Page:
Published April 30, 2017
SANTA FE – The Institute of American Indian Arts’ (IAIA) Low Residency MFA in Creative Writing is offering the first annual Sherman Alexie Scholarship to a student who applies and enrolls in the IAIA MFA program.
The scholarship will pay $7,500 per semester for four semesters, for a total of $30,000, $24,000 of which will be applied to tuition. The remaining $6,000 will help pay for travel, lodging, books, and meals during the five residencies in Santa Fe.
All applicants to the Institute of American Indian Arts’ MFA in Creative Writing who are enrolled members of a Native American tribe or First Nation are eligible. Proof of enrollment will be required. To apply for the scholarship, complete an application to the IAIA MFA program. The creative writing sample submitted with the application will be the competition entry. Applicants should pay close attention to the page limits; additional pages over the limit will not be read.
The initial screening of entries will be done by the IAIA MFA’s Native faculty. Final selection will be made by Sherman Alexie. The judging will be blind; all names will be removed from the writing samples.
The deadline is Wednesday, May 24, 2017, at 5 pm. Late entries will not be accepted. The winner will be announced on Friday, June 9, 2017. Finalists may also be offered scholarships. Winner must enroll for the July 22-29, 2017, pre-fall semester residency. All entrants will be notified by email.
The scholarship will be contingent on the student remaining in good academic standing throughout the two-year program.
Winner of the PEN/Faulkner Award for Fiction, the PEN/Malamud Award for Short Fiction, a PEN/Hemingway Citation for Best First Fiction, and the National Book Award for Young People’s Literature, Sherman Alexie is a poet, short story writer, novelist, and performer who serves as program consultant and workshop leader for the IAIA MFA program.
He has published 26 books including his soon to be released memoir, You Don’t Have to Say You Love Me, his first picture book, Thunder Boy Jr, and the young adult novel, The Absolutely True Diary of a Part-Time Indian, all from Little, Brown Books; What I’ve Stolen, What I’ve Earned, a book of poetry, from Hanging Loose Press; and Blasphemy: New and Selected Stories, from Grove Press.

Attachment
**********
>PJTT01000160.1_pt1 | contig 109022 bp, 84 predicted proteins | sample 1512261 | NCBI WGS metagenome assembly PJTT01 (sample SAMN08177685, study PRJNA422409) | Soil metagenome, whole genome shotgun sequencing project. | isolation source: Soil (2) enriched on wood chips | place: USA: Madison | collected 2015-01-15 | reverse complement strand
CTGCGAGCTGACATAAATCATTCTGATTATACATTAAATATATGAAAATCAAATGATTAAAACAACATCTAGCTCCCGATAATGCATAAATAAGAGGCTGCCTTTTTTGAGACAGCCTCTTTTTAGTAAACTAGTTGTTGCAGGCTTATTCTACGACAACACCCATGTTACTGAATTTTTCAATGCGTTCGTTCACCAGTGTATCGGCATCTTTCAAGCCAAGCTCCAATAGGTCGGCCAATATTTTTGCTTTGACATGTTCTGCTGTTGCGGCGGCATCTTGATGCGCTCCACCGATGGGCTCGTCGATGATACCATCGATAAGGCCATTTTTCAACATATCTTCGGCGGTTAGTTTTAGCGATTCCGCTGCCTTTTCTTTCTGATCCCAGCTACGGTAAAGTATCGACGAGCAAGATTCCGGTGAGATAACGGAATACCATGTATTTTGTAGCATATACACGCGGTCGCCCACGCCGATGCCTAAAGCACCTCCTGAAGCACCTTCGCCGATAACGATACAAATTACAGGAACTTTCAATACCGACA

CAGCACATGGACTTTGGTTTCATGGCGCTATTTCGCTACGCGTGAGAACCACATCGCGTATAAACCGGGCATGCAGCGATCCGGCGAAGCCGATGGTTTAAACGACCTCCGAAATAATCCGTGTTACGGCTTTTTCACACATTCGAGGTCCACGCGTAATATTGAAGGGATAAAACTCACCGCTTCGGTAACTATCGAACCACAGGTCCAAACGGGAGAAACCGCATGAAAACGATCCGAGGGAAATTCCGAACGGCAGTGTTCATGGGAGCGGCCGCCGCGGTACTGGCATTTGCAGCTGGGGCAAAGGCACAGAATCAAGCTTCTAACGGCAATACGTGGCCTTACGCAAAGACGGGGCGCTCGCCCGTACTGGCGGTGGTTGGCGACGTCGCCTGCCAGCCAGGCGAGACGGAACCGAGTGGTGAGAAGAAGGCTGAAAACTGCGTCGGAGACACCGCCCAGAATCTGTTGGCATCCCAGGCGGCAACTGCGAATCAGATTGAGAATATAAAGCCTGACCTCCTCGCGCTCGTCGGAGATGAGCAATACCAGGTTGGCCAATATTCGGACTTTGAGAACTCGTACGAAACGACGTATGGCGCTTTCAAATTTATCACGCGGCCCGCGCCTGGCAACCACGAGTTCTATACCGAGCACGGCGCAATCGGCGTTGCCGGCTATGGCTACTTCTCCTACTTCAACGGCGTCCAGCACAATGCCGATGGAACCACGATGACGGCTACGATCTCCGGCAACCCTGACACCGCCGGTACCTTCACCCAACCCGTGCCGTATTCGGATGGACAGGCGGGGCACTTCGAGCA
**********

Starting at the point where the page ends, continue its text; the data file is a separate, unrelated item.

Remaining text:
Smoke Signals, the movie he wrote and co-produced, won the Audience Award and Filmmakers Trophy at the 1998 Sundance Film Festival.
A Spokane/Coeur d’Alene Indian, Alexie grew up in Wellpinit, Washington, on the Spokane Indian Reservation. Alexie has been an urban Indian since 1994 and lives in Seattle with his family.
Jon Davis, Director of the IAIA MFA Program commented, “Sherman Alexie has been deeply involved with the MFA program since its inception. This scholarship is a natural next step and a terrific opportunity for a Native student writer.”
Offering undergraduate degrees in Studio Arts, Creative Writing, Cinematic Arts and Technology, Indigenous Liberal Studies, and Museum Studies — and a graduate degree in Creative Writing — IAIA is the only college in the nation dedicated to the study of contemporary Native arts. The school serves 610 Native and non-Native American college students from across the globe. IAIA is accredited by the Higher Learning Commission of the North Central Association of Colleges — and is the only college in New Mexico accredited by the National Association of Schools of Art and Design.